It reaches a point where it simply must kick in, relaxing the body. This is one of the many built-in protection systems our bodies have for survival. You can do your best with worrying thoughts, keeping the sympathetic nervous system going, but eventually it stops. In time, it becomes a little smarter than us, and realizes that there really is no danger. Our bodies are incredibly intelligent—modern science is always discovering amazing patterns of intelligence that run throughout the cells of our body.
Our body seems to have infinite ways of dealing with the most complicated array of functions we take for granted. Try holding your breath for as long as you can.
No matter how strong your mental will is, it can never override the will of the body. Your body will override that fear and search for a state of balance. There has never been a reported incident of someone dying from a panic attack. Remember this next time you have a panic attack.
Your mind may make the sensations continue longer than the body intended, but eventually everything will return to a state of balance. In fact, balance homeostasis is what our body continually strives for. The interference for your body is nothing more than the sensations of doing rigorous exercise.
Our body is not alarmed by these symptoms. Why should it be? It knows its own capability. We tend to fear the worst and exaggerate our own sensations. A quickened heart beat becomes a heart attack. An overactive mind seems like a close shave with schizophrenia. Is it our fault? Not really—we are simply diagnosing from poor information. Cardiovascular Effects Activity in the sympathetic nervous system increases our heartbeat rate, speeds up the blood flow throughout the body, ensures all areas are well supplied with oxygen and that waste products are removed.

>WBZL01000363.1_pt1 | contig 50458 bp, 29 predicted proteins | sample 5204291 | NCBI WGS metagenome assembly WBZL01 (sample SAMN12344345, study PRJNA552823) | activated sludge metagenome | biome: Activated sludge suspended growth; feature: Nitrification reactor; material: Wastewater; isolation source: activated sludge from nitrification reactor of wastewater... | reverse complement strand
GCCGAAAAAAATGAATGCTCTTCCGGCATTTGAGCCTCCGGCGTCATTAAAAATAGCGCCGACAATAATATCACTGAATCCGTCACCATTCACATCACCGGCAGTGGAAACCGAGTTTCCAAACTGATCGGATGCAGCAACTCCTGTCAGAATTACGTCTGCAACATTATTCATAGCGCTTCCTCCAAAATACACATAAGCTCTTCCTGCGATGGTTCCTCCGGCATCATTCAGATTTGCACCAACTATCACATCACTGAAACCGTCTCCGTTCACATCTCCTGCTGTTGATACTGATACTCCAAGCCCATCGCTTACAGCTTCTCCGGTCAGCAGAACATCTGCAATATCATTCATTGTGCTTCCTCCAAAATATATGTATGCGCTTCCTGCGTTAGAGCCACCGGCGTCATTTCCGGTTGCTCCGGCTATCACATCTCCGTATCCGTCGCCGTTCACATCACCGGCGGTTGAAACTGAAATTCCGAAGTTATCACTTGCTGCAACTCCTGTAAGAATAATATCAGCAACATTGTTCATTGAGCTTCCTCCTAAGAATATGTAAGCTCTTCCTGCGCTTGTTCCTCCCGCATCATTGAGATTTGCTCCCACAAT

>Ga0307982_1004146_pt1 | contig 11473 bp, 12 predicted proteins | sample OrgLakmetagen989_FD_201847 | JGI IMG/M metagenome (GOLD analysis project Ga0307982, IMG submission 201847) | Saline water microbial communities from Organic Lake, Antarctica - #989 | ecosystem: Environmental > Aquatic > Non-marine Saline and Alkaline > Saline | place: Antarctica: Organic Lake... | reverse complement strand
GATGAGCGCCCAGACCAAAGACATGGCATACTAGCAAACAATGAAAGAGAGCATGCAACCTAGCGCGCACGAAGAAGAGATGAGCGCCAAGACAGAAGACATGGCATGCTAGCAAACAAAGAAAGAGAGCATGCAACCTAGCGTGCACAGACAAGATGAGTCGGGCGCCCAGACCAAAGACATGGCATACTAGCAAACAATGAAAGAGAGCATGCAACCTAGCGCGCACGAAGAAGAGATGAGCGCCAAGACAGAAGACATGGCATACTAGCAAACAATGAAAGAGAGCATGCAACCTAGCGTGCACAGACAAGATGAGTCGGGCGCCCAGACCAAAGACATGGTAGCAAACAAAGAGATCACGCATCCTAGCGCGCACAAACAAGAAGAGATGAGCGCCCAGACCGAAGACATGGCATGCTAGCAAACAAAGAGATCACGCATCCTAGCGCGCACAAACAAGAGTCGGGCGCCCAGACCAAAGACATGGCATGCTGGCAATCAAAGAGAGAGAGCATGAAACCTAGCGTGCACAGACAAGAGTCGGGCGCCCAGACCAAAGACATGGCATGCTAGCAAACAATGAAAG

This happens in order to prime the body for action. This is why many feel numbness and tingling during a panic attack, often misinterpreted as some serious health risk, such as the precursor to a heart attack. Interestingly, most people who suffer from anxiety often feel they have heart problems. If you are really worried that such is the case with your situation, visit your doctor and have it checked out. At least then you can put your mind at rest. One of the scariest effects of a panic attack is the fear of suffocating or smothering.
It is very common during a panic attack to feel tightness in the chest and throat. From personal experience, anxiety grows from the fear that your breathing itself would cease and you would be unable to recover. Can a panic attack stop our breathing? A panic attack is associated with an increase in the speed and depth of breathing. This has obvious importance for the defense of the body since the tissues need to get more oxygen to prepare for action.
The feelings produced by this increase in breathing, however, can include breathlessness, hyperventilation, sensations of choking or smothering, and even pains or tightness in the chest.